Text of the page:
19 129 Power consumption of n packets. It is measured as the total consumed energy (in joules) for delivery The following simulation results show the comparison of DSDV and FR-DSDV with respect to transmitted and received control messages, routing load, MAC load, throughput, dropped packets, and power consumption. Figure 4.2 Comparisons of transmitted control messages DSDV and FR-DSDV Figures 4.2 and 4.3 show the performance of DSDV and FR-DSDV routing protocols with respect to transmitted and received control messages in the network. Broadcasting in DSDV is done periodically to maintain routing updates and local connectivity, informing each neighbor node of other nodes in its neighborhood. In FR-DSDV, the periodic update messages and triggered update messages are scheduled with respect to the density of the node. Hence,

20 130 the FR-DSDV protocol generates a less number of transmitted and received control messages when compared to DSDV protocol. The Tables 4.8 and 4.9 show the value of the transmitted and received control packets with respect to the number of nodes in DSDV and FR-DSDV. Table 4.8 Comparison of Transmitted control messages DSDV and FR-DSDV Nodes DSDV FR-DSDV Figure 4.3 Comparisons of received control messages DSDV and FR-DSDV

21 131 Table 4.9 Comparison of received control Messages DSDV and FR- DSDV Nodes DSDV FR-DSDV Figure 4.4 Comparisons of routing load - DSDV and FR-DSDV Table 4.10 Comparison of routing load DSDV and FR-DSDV Nodes DSDV FR-DSDV

22 132 Figures 4.4 and 4.5 show the performance of DSDV and FR-DSDV with respect to routing load and MAC load. The DSDV uses routing tables, one route per destination, and destination sequence numbers, a mechanism to prevent loops and to determine the freshness of routes. Due to the number of duplicate update messages generated by the all the nodes, overhead in DSDV is more when the network is large and it becomes harder to maintain the routing table at every node. The MAC load is consistently low in FR-DSDV and DSDV especially for a small number of nodes. The FR- DSDV reduces the number of duplicate update messages by applying density based flooding methods and thereby the congestion will be decreased. Hence, the FR-DSDV has very low MAC load and routing load than the DSDV. Figure 4.5 Comparisons of MAC Load - DSDV and FR-DSDV The Tables 4.10 and 4.11 shows the comparison of routing load and MAC load in DSDV and FR-DSDV.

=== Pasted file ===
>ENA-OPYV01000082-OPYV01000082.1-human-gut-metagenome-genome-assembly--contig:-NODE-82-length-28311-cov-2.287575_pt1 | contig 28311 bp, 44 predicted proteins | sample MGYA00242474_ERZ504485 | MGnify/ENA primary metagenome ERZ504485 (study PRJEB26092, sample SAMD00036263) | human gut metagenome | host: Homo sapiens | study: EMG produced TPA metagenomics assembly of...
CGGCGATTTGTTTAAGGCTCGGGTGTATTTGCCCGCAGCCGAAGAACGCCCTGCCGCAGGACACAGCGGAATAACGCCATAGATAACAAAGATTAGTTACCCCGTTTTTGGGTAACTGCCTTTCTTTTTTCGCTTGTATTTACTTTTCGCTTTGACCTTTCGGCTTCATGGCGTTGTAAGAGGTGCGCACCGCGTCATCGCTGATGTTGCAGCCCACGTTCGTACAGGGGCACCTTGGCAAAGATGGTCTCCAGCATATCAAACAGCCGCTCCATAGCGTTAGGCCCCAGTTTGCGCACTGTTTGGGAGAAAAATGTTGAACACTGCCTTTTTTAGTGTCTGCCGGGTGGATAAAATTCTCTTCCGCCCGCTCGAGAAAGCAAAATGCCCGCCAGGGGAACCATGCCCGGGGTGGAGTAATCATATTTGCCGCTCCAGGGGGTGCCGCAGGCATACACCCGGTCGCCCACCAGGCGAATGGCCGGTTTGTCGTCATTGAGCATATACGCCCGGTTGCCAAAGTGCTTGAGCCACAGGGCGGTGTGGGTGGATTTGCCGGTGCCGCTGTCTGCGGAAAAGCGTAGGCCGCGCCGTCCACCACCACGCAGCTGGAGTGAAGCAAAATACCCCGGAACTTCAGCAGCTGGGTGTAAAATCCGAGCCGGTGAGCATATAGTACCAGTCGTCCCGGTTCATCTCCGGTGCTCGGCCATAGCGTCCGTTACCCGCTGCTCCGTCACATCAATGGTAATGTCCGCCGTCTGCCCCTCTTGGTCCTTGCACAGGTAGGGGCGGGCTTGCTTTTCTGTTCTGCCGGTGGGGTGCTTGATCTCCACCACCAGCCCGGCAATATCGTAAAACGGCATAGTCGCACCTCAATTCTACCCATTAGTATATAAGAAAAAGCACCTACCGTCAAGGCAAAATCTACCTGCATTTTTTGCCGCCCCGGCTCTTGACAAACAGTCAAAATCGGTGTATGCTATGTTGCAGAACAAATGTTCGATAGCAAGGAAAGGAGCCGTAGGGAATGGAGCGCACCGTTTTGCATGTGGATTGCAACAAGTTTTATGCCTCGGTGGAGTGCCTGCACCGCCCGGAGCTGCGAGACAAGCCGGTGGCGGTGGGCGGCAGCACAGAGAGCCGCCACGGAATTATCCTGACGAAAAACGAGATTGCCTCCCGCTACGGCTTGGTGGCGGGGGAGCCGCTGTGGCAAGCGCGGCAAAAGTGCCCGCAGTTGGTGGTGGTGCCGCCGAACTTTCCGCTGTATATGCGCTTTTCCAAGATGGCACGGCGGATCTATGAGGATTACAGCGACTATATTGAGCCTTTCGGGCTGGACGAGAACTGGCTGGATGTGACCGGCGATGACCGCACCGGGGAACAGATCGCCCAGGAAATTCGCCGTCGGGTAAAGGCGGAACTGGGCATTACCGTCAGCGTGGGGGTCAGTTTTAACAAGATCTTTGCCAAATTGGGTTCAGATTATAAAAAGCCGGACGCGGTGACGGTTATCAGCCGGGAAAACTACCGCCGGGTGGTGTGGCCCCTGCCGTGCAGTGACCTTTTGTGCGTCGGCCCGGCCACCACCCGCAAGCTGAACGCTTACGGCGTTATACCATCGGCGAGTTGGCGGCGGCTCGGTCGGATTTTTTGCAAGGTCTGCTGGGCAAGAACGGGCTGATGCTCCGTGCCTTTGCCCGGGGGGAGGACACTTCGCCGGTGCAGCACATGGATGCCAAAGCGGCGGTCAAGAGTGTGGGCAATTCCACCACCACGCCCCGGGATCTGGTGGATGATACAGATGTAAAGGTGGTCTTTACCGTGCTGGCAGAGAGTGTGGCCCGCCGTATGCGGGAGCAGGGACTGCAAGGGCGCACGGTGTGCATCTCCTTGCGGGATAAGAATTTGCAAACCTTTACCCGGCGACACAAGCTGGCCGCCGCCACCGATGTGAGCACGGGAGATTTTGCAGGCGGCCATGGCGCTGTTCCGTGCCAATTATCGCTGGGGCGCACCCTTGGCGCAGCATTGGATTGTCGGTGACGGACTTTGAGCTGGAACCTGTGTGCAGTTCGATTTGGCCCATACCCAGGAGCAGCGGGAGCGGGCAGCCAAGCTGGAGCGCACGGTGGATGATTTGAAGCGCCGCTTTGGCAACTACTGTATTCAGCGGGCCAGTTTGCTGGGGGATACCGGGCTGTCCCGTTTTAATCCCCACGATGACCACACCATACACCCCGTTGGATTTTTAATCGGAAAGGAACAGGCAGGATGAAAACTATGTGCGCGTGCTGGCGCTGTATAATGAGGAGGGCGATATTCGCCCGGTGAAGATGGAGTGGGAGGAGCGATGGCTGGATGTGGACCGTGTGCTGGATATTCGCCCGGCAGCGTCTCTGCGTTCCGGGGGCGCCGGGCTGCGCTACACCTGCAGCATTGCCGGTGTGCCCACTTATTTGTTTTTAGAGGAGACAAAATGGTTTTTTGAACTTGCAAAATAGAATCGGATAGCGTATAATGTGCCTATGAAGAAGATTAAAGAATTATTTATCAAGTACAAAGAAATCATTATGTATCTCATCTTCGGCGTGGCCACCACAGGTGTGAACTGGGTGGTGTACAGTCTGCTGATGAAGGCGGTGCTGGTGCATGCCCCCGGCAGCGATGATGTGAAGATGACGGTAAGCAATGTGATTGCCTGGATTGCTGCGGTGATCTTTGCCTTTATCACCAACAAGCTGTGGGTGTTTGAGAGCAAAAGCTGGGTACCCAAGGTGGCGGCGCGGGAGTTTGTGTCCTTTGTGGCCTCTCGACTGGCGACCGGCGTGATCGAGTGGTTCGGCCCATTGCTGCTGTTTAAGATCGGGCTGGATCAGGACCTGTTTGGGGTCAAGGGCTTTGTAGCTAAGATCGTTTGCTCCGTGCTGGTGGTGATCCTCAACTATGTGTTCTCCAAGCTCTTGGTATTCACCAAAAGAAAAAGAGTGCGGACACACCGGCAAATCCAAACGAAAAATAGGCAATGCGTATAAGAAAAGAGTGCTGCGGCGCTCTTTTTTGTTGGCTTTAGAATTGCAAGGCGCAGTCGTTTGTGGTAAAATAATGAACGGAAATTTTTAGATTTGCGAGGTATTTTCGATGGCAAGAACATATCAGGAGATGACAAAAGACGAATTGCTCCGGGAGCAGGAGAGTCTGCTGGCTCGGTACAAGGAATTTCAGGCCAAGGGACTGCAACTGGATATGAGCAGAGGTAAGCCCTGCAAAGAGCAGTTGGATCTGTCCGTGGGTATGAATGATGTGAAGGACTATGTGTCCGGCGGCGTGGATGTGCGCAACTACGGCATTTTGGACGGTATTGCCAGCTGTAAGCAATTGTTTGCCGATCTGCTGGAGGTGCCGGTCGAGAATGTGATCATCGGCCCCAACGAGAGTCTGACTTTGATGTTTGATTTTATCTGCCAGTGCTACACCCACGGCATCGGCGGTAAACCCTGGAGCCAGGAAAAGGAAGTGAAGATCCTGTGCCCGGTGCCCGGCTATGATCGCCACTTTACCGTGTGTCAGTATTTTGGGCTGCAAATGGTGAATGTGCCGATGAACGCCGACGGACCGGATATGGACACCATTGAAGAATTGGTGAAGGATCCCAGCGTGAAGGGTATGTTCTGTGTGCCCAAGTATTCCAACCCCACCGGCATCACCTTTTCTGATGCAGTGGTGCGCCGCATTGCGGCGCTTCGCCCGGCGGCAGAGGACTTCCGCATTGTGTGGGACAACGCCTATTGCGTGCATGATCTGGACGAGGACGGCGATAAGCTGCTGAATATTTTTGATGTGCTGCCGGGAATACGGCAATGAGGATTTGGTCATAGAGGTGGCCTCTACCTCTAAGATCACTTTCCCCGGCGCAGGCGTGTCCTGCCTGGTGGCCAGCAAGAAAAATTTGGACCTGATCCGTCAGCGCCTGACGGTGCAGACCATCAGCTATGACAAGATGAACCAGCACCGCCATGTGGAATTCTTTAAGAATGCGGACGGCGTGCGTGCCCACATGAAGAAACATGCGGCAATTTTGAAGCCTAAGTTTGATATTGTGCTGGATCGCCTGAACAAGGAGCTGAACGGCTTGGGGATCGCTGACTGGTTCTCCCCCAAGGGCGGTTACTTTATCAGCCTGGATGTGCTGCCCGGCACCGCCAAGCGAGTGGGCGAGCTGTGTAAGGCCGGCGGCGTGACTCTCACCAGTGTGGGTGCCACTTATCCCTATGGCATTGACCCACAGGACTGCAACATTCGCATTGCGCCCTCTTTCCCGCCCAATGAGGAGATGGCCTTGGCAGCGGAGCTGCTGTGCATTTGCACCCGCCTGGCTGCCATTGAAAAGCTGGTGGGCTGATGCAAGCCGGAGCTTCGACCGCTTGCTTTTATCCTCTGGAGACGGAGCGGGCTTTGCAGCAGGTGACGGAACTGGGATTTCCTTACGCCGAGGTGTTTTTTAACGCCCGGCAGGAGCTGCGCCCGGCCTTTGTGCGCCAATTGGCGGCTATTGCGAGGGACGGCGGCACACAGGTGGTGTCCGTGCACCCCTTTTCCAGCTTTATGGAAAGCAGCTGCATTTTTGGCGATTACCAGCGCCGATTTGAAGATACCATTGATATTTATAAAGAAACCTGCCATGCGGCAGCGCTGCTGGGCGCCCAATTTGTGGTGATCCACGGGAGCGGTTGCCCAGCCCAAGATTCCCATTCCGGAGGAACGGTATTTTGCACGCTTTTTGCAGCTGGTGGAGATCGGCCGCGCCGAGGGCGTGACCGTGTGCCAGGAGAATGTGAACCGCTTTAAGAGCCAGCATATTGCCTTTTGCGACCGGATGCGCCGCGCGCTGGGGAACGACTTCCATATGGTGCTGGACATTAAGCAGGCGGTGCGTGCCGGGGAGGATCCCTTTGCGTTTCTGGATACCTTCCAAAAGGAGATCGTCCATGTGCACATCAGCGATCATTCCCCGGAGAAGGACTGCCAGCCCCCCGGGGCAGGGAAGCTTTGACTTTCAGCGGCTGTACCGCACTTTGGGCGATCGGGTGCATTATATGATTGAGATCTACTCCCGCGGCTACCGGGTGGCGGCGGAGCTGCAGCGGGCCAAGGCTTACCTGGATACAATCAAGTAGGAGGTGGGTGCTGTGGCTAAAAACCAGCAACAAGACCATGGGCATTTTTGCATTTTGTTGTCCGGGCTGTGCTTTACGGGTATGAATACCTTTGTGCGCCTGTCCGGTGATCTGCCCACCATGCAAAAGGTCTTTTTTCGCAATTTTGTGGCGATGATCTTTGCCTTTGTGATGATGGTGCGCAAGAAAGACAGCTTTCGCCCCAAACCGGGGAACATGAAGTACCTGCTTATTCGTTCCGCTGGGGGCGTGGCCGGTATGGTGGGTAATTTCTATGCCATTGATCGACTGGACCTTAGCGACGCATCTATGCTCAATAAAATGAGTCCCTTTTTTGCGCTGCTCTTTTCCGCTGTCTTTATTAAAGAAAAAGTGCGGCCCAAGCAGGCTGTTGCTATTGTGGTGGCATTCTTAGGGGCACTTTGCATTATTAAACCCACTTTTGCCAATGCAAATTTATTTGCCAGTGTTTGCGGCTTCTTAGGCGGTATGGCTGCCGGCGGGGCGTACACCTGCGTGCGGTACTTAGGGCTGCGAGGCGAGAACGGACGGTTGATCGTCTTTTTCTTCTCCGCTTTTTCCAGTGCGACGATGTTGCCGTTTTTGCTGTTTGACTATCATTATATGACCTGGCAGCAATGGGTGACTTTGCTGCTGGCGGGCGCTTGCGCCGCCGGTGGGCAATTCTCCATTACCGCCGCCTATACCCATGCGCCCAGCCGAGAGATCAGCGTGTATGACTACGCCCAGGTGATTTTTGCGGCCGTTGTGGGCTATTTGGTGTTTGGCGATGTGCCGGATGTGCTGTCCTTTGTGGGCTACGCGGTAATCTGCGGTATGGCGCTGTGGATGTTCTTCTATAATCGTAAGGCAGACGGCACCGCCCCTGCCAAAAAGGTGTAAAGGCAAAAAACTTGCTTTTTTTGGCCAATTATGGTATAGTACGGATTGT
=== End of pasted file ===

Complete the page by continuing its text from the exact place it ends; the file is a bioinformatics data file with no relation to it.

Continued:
23 133 Table 4.11 Comparison of MAC Load DSDV and FR-DSDV Nodes DSDV FR-DSDV Figure 4.6 Comparisons of throughput - DSDV and FR-DSDV In Figure 4.6, throughput decreases comparatively in DSDV as it needs to advertise periodic updates at pre-determined interval and eventdriven updates are scheduled with respect to the situation. On the other side, throughput increases in FR-DSDV since the periodic update and triggered update messages are scheduled with respect to the density of the node and its

24 134 probabilities, instead of on a periodic triggered update as in basic DSDV. The Table.4.12 shows the comparison of throughput DSDV and FR-DSDV. Table 4.12 Comparison of throughput DSDV and FR-DSDV Nodes DSDV FR-DSDV Figure 4.7 Comparisons of dropped packets - DSDV and FR-DSDV In Figure 4.7, the number of dropped packets during the flooding will be decreased since the minimum number of nodes involved in broadcasting the update packets. The density based flooding concept is used in

25 135 periodic and triggered update messages of FR-DSDV which will reduce the flooding the number of messages based on the density of the nodes. The Table 4.13 shows the comparison of dropped packets DSDV and FR-DSDV. Table 4.13 Comparison of dropped packets - DSDV and FR-DSDV Nodes DSDV FR-DSDV Figure 4.8 Comparisons of average remaining power-dsdv and FR- DSDV

26 136 The Figure 4.8 shows the average remaining power used by the DSDV and FR-DSDV. This graph shows that the average remaining power of FR-DSDV is high when compared to the DSDV protocol. In FR-DSDV, periodic and triggered update messages are transmitted based on the probability value of the node. In case of DSDV, all the nodes involved in broadcasting the periodic and triggered update messages in the network. The Table.4.14 shows the comparison of average remaining power DSDV and FR-DSDV with respect to different number of nodes. Table 4.14 Comparison of average remaining power-dsdv and FR-DSDV Nodes DSDV FR-DSDV The Figure 4.9 shows the average consumed power used by the DSDV and FR-DSDV. This graph shows that the average consumed power of FR-DSDV is very less when compared to the DSDV protocol. The dissemination of transmitted and received control messages of a node is controlled in FR-DSDV by implementing density based flooding in periodic and trigger update messages in the network. DSDV consumes valuable network resources such as bandwidth and node power due to the number of duplicate update messages are broadcasted on the network. The Table 4.15 shows the comparison of average consumed power DSDV and FR-DSDV.

27 137 Figure 4.9 Comparisons of average consumed power-dsdv and FR-DSDV Table 4.15 Comparison of average consumed power-dsdv and FR-DSDV Nodes DSDV FR-DSDV SUMMARY This chapter has presented a new approach namely Flooding Reduced Destination Sequence Distanced Vector Routing protocol for reducing the broadcast overhead in the DSDV routing protocol. This chapter has compared the performance of FR-DSDV against the normal DSDV with